UNHCR releases report critical of Nauru processing centre
CANBERRA, Australia, December 14 (UNHCR) - A UN refugee agency report released on Friday welcomes current efforts to improve a regional asylum processing centre used by Australia, but says arrangements at the facility in Nauru currently fall short of international protection standards.
The report was compiled by a monitoring mission sent from December 3-5 to the centre in the small South Pacific island nation. The team found that accommodation conditions were harsh, a fully functioning legal framework was absent and there was inadequate capacity to assess refugee claims.
The team met Nauruan officials to discuss the country's obligations under the 1951 Refugee Convention. They also visited the regional processing centre to review reception conditions, and spoke to asylum-seekers, service providers and officials of the Australian Department of Immigration and Citizenship (DIAC).
"What UNHCR found was a lack of clarity as to the legal and operational roles and responsibilities of the two state parties involved in the transfer arrangements," UNHCR spokesman Adrian Edwards said.
"Despite the evident commitment and work of both Australian and Nauru officials, including the establishment by the government of Nauru of a legal framework for processing asylum claims, considerable and important work remains to be done to establish a functional system for refugee status determination," he stressed.
The UNHCR official said that the current lack of clear and effective processing arrangements for asylum-seekers might be inconsistent with the purpose of the transfers, namely to undertake refugee processing in a fair, humane, expeditious and timely way.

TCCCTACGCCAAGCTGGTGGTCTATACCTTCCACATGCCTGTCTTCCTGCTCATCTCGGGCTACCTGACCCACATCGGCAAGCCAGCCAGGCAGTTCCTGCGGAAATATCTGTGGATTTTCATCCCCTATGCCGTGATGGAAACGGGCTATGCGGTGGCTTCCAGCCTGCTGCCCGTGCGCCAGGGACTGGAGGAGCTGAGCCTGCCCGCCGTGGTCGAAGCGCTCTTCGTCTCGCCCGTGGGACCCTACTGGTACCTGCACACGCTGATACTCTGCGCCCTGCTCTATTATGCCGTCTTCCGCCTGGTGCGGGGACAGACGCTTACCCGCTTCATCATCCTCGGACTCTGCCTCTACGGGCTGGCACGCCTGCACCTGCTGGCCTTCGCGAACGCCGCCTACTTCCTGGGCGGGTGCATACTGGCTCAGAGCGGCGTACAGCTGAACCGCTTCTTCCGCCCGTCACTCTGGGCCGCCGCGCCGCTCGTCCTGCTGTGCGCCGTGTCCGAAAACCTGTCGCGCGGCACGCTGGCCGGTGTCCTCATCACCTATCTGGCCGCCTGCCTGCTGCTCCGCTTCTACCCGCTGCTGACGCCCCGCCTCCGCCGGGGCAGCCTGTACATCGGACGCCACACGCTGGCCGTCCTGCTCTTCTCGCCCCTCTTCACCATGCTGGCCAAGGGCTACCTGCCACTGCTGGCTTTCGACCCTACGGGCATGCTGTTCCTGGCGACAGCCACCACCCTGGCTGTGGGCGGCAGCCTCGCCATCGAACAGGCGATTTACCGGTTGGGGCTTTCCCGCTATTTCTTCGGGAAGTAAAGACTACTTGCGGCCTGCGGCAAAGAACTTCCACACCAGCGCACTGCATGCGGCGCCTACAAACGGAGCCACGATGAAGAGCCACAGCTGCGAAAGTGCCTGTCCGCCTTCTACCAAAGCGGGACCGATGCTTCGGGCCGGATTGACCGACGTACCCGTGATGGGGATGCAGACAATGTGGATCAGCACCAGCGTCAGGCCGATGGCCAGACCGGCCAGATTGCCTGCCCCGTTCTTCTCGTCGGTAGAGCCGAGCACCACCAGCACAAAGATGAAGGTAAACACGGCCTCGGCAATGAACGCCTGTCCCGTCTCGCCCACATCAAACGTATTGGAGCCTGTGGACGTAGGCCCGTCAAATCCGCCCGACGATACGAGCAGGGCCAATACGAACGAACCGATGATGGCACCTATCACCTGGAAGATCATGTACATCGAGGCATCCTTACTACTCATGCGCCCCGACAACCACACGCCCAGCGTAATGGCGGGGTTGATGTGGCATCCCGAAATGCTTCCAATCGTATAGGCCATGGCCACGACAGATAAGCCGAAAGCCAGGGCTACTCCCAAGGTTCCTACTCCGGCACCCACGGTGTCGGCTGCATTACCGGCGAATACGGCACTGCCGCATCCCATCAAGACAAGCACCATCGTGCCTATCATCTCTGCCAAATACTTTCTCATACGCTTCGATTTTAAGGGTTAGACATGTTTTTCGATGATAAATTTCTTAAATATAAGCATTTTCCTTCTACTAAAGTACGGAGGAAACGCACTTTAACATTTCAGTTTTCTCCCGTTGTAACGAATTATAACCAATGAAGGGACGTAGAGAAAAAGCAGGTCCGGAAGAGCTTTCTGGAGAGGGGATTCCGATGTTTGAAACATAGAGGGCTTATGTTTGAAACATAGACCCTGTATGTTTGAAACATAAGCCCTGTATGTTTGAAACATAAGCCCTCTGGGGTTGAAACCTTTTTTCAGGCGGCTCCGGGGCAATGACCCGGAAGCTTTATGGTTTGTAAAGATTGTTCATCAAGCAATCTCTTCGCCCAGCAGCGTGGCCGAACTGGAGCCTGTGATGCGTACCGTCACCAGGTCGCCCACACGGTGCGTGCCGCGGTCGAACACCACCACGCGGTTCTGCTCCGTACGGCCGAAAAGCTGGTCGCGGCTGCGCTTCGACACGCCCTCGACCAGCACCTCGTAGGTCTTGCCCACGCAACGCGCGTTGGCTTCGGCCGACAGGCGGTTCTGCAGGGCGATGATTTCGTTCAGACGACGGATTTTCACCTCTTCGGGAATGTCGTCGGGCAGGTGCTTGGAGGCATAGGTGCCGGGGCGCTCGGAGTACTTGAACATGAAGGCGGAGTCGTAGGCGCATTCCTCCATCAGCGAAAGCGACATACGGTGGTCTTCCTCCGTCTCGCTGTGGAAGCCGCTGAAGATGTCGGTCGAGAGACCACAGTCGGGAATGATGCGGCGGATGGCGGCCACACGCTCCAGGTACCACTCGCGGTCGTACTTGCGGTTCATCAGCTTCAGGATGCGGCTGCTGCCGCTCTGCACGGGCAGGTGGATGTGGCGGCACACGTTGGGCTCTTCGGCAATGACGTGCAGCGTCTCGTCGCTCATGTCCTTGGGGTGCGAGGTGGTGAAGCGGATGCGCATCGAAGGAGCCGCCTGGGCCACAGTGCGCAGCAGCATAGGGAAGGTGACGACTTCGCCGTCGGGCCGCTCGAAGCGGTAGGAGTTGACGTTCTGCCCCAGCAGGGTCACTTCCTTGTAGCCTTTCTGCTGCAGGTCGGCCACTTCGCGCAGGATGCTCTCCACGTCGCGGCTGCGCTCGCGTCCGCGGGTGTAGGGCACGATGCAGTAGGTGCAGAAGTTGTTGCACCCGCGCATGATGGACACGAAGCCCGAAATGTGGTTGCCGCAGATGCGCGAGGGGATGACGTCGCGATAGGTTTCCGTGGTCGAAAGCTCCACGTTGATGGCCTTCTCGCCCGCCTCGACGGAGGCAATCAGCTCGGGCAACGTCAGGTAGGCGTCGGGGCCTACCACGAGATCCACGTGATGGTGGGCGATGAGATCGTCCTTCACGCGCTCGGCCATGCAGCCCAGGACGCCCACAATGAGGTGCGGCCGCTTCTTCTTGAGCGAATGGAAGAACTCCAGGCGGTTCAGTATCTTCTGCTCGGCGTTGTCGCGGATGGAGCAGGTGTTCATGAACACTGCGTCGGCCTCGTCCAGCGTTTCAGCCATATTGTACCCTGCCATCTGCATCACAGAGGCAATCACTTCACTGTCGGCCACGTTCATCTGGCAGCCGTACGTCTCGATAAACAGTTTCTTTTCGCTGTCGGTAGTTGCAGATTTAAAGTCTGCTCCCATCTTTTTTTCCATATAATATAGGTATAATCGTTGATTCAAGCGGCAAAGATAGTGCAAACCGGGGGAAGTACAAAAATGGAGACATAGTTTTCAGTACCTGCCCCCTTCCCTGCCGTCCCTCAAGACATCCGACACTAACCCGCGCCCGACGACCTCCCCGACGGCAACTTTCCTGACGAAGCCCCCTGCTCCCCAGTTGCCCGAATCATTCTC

The UNHCR team described the conditions at the closed and congested detention centre as harsh, with little natural shelter from the heat during the day. These conditions are aggravated by noise and dust from the construction of the permanent facility. The team also found a number of transferred asylum-seekers who were suffering from pre-existing trauma, some of them being survivors of torture.
"This raises questions about the capacity of health providers on Nauru to adequately address such specific needs and about the effectiveness of the pre-transfer assessments undertaken by Australian authorities prior to selection and transfer," Edwards said.
UNHCR fears that the current uncertainty about responsibilities for different aspects of processing, and delays in the commencement of such processing, are together and over time likely to have a significant and detrimental impact on the mental and physical health of asylum-seekers transferred from Australia to Nauru. Unless these issues are addressed now, the impact is likely to be exacerbated by the unsatisfactory reception conditions within the detention settings of the processing centre on Nauru.
Key recommendations of UNHCR's report are the need for more information and clarity for asylum-seekers about their situation, and counselling on the procedures and time frames of various steps in line with international standards. Asylum-seekers should also be provided with adequate accommodation. The legal framework, rules and procedures for processing of transferred asylum-seekers in Nauru should be completed as a matter of urgency. The report also calls for review of pre-transfer assessments in Australia to ensure that these fully take into account vulnerabilities of individuals who may have suffered torture or trauma.
UNHCR is not a signatory to the bilateral arrangement between Australia and Nauru relating to the processing of asylum seekers. The refugee agency's preference has always been an arrangement which would enable all asylum-seekers arriving by boat into Australian territory to be processed in Australia. This would be consistent with general practice.
However, UNHCR will continue to fulfil its monitoring and advisory role under the Refugee Convention and remains committed to supporting Nauru in strengthening its capacity to protect asylum-seekers and refugees.
The first transfers of asylum-seekers from Australia to Nauru took place in mid-September. So far, more than 400 people have been transferred. Between January and October this year, 12,279 people sought asylum in Australia.
The report can be found at http://unhcr.org.au/unhcr/images/2012-12-14%20nauru%20monitoring%20report%20final.pdf